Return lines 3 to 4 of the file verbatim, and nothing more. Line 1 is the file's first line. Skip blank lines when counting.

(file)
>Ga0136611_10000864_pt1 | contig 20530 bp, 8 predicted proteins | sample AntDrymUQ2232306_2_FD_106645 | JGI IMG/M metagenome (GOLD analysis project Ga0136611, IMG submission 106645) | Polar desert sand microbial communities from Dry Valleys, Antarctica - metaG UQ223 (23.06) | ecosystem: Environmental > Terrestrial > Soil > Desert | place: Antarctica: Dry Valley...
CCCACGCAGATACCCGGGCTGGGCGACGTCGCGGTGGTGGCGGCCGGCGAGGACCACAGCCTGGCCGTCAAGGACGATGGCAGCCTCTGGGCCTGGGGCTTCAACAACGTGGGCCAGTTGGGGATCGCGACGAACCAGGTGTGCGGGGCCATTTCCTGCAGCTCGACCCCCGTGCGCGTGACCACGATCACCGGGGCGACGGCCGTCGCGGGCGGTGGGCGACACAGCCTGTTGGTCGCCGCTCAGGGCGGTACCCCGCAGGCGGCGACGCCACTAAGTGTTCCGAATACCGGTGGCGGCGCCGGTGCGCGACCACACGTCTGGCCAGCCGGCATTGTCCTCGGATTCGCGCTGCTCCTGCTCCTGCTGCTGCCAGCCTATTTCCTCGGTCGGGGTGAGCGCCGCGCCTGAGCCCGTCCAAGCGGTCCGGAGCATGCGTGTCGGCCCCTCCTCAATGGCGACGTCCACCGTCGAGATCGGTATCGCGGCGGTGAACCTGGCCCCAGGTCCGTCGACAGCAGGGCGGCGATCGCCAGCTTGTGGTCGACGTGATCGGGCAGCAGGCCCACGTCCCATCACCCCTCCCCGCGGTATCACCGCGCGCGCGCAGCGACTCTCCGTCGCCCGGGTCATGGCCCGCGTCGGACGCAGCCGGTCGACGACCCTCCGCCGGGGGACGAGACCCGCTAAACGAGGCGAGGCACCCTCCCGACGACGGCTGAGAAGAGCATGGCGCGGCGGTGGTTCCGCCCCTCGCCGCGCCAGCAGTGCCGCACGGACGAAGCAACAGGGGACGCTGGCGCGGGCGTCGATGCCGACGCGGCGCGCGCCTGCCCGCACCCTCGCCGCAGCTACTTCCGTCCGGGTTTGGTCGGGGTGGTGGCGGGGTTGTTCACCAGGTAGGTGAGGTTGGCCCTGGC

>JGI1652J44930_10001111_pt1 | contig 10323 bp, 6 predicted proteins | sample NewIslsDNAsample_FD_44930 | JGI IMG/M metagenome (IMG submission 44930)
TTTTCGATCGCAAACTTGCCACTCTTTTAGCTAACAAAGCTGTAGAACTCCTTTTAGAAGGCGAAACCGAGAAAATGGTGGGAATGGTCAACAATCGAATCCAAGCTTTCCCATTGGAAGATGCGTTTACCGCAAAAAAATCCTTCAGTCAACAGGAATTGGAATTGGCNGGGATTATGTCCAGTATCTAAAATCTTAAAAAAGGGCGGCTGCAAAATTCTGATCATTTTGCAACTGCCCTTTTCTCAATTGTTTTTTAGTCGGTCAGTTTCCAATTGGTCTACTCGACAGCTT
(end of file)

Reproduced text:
>JGI1652J44930_10001111_pt1 | contig 10323 bp, 6 predicted proteins | sample NewIslsDNAsample_FD_44930 | JGI IMG/M metagenome (IMG submission 44930)
TTTTCGATCGCAAACTTGCCACTCTTTTAGCTAACAAAGCTGTAGAACTCCTTTTAGAAGGCGAAACCGAGAAAATGGTGGGAATGGTCAACAATCGAATCCAAGCTTTCCCATTGGAAGATGCGTTTACCGCAAAAAAATCCTTCAGTCAACAGGAATTGGAATTGGCNGGGATTATGTCCAGTATCTAAAATCTTAAAAAAGGGCGGCTGCAAAATTCTGATCATTTTGCAACTGCCCTTTTCTCAATTGTTTTTTAGTCGGTCAGTTTCCAATTGGTCTACTCGACAGCTT